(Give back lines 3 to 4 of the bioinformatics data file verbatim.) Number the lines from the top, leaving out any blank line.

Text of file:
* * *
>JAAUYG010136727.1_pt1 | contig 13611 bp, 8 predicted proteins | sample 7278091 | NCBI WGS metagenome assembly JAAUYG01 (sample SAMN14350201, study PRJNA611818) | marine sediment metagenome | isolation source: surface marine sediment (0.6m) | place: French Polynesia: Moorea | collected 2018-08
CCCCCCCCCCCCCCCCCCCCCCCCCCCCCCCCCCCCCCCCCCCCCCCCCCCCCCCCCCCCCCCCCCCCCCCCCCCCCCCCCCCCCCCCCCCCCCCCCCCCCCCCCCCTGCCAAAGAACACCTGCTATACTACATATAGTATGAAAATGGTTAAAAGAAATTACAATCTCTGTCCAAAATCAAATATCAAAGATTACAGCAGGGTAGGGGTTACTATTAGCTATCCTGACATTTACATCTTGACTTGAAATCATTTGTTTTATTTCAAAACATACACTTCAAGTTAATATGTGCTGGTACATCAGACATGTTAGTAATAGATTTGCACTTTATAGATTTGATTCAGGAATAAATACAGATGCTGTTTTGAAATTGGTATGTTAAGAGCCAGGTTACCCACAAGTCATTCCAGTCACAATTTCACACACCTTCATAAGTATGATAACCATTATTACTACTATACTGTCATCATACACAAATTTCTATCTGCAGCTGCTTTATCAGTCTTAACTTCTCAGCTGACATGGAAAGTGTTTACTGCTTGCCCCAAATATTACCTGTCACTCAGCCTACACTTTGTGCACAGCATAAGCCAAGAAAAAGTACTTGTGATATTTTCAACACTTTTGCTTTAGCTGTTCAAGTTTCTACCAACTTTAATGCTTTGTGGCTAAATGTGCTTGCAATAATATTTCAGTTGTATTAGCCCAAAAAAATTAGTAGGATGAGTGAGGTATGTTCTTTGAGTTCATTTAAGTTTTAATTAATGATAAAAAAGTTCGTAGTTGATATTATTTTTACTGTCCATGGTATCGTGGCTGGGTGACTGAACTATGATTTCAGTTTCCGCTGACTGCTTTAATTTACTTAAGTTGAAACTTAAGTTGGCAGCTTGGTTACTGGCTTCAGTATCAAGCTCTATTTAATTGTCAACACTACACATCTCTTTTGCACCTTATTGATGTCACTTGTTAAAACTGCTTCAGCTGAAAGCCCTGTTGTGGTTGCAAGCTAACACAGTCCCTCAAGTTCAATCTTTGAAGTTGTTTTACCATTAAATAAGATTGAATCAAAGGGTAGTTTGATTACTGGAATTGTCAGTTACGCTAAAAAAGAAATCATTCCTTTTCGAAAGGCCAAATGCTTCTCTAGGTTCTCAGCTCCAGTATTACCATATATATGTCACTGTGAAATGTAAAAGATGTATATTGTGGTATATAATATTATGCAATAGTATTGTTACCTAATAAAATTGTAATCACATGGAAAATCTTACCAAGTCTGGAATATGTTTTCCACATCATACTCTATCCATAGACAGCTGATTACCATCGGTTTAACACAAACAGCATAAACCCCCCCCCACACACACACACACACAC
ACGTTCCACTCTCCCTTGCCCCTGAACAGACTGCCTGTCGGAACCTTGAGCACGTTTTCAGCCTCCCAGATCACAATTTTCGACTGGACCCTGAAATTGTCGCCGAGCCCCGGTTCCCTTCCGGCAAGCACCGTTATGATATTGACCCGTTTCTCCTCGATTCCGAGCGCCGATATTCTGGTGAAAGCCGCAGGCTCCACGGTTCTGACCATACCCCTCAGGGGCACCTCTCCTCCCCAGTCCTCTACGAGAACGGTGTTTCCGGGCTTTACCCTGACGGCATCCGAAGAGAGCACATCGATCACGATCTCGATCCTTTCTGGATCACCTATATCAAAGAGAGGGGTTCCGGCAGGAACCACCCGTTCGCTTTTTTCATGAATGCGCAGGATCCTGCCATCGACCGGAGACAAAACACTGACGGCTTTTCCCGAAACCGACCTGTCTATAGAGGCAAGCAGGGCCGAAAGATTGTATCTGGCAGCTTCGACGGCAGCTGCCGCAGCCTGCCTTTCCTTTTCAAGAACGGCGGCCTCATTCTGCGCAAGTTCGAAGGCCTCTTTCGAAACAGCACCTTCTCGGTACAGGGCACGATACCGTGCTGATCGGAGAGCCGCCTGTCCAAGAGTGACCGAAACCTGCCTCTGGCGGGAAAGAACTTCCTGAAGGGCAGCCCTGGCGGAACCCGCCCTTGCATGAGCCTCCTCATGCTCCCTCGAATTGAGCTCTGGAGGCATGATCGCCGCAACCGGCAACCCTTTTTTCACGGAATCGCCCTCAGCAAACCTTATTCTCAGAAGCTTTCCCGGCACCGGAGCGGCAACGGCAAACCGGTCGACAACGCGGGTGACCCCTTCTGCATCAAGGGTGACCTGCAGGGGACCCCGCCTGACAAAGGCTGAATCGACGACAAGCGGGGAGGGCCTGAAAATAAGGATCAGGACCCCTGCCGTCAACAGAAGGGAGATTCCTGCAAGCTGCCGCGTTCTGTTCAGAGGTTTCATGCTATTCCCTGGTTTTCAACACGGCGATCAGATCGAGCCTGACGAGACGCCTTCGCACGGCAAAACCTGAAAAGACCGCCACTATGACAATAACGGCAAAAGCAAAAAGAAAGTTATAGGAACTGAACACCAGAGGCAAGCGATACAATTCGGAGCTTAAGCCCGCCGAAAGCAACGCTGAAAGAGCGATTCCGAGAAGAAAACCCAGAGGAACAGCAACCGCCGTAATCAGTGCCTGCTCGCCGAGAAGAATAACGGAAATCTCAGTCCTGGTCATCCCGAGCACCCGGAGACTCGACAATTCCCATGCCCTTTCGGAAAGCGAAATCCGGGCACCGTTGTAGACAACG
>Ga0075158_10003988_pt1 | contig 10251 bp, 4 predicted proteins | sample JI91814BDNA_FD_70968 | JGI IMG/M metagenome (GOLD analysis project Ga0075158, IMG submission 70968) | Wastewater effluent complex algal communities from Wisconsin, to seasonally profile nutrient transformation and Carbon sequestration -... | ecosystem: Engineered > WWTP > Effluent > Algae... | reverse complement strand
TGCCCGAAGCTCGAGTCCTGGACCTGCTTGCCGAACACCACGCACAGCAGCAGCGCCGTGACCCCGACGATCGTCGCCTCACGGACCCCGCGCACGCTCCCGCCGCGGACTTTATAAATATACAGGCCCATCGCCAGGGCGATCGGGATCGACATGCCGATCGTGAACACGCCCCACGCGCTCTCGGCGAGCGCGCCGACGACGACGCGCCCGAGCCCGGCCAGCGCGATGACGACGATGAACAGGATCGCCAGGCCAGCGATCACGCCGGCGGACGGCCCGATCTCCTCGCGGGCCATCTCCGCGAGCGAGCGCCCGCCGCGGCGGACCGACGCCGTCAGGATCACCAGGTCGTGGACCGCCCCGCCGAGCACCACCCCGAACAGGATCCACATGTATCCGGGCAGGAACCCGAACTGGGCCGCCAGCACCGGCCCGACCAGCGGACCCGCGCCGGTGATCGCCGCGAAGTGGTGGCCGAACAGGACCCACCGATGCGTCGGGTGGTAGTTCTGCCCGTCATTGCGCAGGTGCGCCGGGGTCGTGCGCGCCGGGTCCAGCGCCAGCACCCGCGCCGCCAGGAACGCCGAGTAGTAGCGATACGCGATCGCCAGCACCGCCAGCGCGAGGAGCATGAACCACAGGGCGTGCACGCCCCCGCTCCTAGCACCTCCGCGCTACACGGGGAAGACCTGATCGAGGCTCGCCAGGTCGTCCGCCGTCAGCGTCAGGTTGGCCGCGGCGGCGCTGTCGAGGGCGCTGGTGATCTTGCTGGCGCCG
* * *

ACGTTCCACTCTCCCTTGCCCCTGAACAGACTGCCTGTCGGAACCTTGAGCACGTTTTCAGCCTCCCAGATCACAATTTTCGACTGGACCCTGAAATTGTCGCCGAGCCCCGGTTCCCTTCCGGCAAGCACCGTTATGATATTGACCCGTTTCTCCTCGATTCCGAGCGCCGATATTCTGGTGAAAGCCGCAGGCTCCACGGTTCTGACCATACCCCTCAGGGGCACCTCTCCTCCCCAGTCCTCTACGAGAACGGTGTTTCCGGGCTTTACCCTGACGGCATCCGAAGAGAGCACATCGATCACGATCTCGATCCTTTCTGGATCACCTATATCAAAGAGAGGGGTTCCGGCAGGAACCACCCGTTCGCTTTTTTCATGAATGCGCAGGATCCTGCCATCGACCGGAGACAAAACACTGACGGCTTTTCCCGAAACCGACCTGTCTATAGAGGCAAGCAGGGCCGAAAGATTGTATCTGGCAGCTTCGACGGCAGCTGCCGCAGCCTGCCTTTCCTTTTCAAGAACGGCGGCCTCATTCTGCGCAAGTTCGAAGGCCTCTTTCGAAACAGCACCTTCTCGGTACAGGGCACGATACCGTGCTGATCGGAGAGCCGCCTGTCCAAGAGTGACCGAAACCTGCCTCTGGCGGGAAAGAACTTCCTGAAGGGCAGCCCTGGCGGAACCCGCCCTTGCATGAGCCTCCTCATGCTCCCTCGAATTGAGCTCTGGAGGCATGATCGCCGCAACCGGCAACCCTTTTTTCACGGAATCGCCCTCAGCAAACCTTATTCTCAGAAGCTTTCCCGGCACCGGAGCGGCAACGGCAAACCGGTCGACAACGCGGGTGACCCCTTCTGCATCAAGGGTGACCTGCAGGGGACCCCGCCTGACAAAGGCTGAATCGACGACAAGCGGGGAGGGCCTGAAAATAAGGATCAGGACCCCTGCCGTCAACAGAAGGGAGATTCCTGCAAGCTGCCGCGTTCTGTTCAGAGGTTTCATGCTATTCCCTGGTTTTCAACACGGCGATCAGATCGAGCCTGACGAGACGCCTTCGCACGGCAAAACCTGAAAAGACCGCCACTATGACAATAACGGCAAAAGCAAAAAGAAAGTTATAGGAACTGAACACCAGAGGCAAGCGATACAATTCGGAGCTTAAGCCCGCCGAAAGCAACGCTGAAAGAGCGATTCCGAGAAGAAAACCCAGAGGAACAGCAACCGCCGTAATCAGTGCCTGCTCGCCGAGAAGAATAACGGAAATCTCAGTCCTGGTCATCCCGAGCACCCGGAGACTCGACAATTCCCATGCCCTTTCGGAAAGCGAAATCCGGGCACCGTTGTAGACAACG
>Ga0075158_10003988_pt1 | contig 10251 bp, 4 predicted proteins | sample JI91814BDNA_FD_70968 | JGI IMG/M metagenome (GOLD analysis project Ga0075158, IMG submission 70968) | Wastewater effluent complex algal communities from Wisconsin, to seasonally profile nutrient transformation and Carbon sequestration -... | ecosystem: Engineered > WWTP > Effluent > Algae... | reverse complement strand